Joshua D. McBee | May 26, 2016
With presumptive Republican presidential nominee Donald Trump and likely Democratic presidential nominee Hillary Clinton sharply divided on climate policy, the future of US climate action is at present highly uncertain. Whereas Trump, who has claimed climate change “was created by and for the Chinese in order to make U.S. manufacturing non-competitive,” seems likely to do what he can to minimize US efforts to fight climate change, Clinton’s campaign website makes it clear that she plans to push for meaningful climate action. Among other goals, she aims for the US to “generate enough clean renewable energy to power every home in America within ten years of Hillary Clinton taking office.”
But some degree of stability is at least on the horizon. As per Article 21, paragraph 1 of the agreement, the Paris Climate agreement will go into effect thirty days after at least 55 countries representing at least 55% of global greenhouse gas emissions have ratified it; once that happens, no party to the agreement can withdraw for at least three years, and any withdrawals will take a year to go into effect (see article 28, paragraphs 1 and 2). As Chris Mooney and Juliet Eilperin pointed out in a recent article in the Washington Post, this means that, if the agreement goes into effect before President Obama leaves office next January, the next president will be unable to withdraw from the agreement, at least during his or her first term.
According to the UNFCCC, only 17 countries representing 0.4% of global greenhouse gas emissions have ratified the agreement as of this morning, but there are signs that those numbers may grow significantly before the end of the year: China and the US, which together account for 40% of global greenhouse gas (GHG) emissions, have announced plans to ratify the agreement before the end of the year; the BASIC group of countries–comprised of Brazil, South Africa, India, and China–announced on April 7 that they intend “to initiate necessary domestic processes for ratification, acceptance or approval as soon as possible with a view to facilitate the timely entry into force of the Agreement”; and just two days ago Hungary became the the first EU nation to ratify the agreement. This data analysis tool created by the World Resources Institute makes clear that if just the US, the EU, China, and the rest of the BASIC countries were to join the countries that have already ratified, more than 55% of GHG emissions would be covered.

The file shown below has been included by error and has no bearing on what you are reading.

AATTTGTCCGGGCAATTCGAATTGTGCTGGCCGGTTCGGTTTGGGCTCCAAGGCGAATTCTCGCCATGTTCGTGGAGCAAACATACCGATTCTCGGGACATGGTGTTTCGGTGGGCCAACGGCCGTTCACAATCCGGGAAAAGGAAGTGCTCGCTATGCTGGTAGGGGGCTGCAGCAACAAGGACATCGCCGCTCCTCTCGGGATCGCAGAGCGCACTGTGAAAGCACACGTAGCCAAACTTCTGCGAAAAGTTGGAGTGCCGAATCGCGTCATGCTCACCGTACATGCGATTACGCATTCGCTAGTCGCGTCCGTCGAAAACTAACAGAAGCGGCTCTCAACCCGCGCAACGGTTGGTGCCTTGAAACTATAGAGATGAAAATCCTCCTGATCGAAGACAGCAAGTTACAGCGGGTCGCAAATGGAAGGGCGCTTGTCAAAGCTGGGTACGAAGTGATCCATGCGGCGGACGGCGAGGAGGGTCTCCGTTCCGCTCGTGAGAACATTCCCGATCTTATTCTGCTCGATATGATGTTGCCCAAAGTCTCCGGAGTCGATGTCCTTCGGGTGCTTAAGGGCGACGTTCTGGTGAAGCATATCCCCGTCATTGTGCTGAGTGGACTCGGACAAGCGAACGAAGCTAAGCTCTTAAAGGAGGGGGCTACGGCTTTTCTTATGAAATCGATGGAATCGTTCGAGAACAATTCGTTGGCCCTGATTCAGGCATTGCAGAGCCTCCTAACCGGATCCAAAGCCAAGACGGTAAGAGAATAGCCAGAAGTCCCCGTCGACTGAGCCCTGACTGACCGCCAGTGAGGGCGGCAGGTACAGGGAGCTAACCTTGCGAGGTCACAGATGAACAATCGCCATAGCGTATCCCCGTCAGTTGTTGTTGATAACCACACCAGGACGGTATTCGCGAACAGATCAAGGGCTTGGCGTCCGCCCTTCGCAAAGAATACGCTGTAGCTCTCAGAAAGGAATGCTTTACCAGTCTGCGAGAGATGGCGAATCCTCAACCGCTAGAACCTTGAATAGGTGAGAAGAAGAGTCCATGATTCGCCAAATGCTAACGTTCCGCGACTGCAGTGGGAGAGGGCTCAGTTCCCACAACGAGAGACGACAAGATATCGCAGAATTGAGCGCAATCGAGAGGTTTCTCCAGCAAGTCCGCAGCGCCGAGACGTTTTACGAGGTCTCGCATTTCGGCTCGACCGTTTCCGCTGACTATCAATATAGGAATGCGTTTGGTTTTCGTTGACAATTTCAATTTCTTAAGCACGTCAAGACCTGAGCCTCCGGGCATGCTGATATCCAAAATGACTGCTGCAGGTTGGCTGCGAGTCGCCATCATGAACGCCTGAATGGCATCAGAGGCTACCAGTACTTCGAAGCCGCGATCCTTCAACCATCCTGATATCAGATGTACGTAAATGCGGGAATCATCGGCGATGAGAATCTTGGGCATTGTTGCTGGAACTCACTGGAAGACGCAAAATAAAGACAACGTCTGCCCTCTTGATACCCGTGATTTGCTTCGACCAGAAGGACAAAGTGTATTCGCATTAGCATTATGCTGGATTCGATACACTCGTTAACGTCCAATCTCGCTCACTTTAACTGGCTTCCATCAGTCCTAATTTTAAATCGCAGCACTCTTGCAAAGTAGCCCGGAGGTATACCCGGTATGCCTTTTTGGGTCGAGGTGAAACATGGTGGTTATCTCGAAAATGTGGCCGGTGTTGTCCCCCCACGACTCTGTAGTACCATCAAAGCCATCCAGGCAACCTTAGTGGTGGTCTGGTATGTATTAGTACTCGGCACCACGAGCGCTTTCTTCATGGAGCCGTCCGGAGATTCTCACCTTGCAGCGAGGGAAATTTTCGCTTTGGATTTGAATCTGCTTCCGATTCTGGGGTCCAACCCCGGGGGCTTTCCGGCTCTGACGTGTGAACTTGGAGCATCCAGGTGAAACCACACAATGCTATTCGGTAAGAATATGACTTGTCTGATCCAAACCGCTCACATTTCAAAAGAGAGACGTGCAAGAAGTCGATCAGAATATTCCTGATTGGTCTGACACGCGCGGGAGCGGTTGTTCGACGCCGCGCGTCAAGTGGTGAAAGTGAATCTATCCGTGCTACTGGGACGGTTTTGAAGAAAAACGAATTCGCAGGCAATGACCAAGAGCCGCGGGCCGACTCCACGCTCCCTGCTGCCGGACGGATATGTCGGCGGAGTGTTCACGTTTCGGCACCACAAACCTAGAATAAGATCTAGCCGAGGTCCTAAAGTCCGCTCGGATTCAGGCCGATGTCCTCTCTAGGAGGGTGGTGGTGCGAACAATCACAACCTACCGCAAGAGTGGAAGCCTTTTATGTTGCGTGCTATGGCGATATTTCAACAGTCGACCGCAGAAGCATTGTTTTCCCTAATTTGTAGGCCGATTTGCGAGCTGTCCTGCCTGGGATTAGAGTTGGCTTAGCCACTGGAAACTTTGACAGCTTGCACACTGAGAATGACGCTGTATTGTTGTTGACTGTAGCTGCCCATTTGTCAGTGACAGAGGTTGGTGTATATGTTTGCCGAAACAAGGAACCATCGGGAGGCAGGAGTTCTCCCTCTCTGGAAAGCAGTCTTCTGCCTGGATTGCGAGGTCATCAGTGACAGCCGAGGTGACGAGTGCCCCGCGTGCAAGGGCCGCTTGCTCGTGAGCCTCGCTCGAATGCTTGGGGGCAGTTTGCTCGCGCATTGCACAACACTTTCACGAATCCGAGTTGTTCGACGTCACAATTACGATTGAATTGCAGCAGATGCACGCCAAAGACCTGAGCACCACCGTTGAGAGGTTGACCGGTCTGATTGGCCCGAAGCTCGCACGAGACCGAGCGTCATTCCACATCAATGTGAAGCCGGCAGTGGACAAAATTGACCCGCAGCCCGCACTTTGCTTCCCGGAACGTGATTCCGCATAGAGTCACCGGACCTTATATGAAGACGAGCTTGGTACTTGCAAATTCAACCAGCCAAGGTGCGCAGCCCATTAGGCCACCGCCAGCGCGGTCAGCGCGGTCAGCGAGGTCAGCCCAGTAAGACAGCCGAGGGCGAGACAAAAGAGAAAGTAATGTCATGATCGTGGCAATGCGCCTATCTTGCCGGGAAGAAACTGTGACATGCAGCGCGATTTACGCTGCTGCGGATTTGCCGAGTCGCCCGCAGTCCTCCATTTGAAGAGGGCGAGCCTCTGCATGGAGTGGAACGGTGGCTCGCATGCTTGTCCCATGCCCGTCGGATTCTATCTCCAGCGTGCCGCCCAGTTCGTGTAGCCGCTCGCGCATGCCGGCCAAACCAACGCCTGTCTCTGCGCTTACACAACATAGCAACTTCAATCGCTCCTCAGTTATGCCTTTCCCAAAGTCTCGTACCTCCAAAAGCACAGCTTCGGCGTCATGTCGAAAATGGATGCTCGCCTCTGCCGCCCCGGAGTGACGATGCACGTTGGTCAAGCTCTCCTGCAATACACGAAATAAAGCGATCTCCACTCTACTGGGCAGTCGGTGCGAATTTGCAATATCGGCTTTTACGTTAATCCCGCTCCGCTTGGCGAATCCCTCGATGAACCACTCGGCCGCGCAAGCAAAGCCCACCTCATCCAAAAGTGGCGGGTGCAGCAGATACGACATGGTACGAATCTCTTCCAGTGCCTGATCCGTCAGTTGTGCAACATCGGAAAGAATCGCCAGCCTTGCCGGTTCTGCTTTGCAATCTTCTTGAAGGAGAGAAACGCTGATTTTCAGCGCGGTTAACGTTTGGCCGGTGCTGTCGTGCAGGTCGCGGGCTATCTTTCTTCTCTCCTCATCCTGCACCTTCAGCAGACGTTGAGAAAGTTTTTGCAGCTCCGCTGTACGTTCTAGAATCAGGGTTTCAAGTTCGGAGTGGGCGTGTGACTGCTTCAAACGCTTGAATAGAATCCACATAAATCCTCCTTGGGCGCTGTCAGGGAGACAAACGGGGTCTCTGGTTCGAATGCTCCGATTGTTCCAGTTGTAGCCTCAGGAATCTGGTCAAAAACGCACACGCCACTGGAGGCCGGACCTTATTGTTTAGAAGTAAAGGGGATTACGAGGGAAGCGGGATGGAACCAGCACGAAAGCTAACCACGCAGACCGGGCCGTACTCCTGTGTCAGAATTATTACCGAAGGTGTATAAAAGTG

Admittedly, the agreement is weak enough that by itself the fact that the next president may well be unable to withdraw hardly guarantees that the US under the next administration will continue to take meaningful climate action. For example, even if bound by the Paris agreement, the next president could (among other things) still nix President Obama’s Clean Power Plan, a crucial part of the US’s emissions reduction strategy. But once the agreement has gone into force, any such move would be sure to bring down on the US the opprobrium of the international community. Hopefully, this unwelcome prospect will be enough of a deterrent that the next president, whoever it may be, will at least take pause before doing anything to jeopardize the US’s achievement of the emissions reductions goals it set for itself ahead of Paris.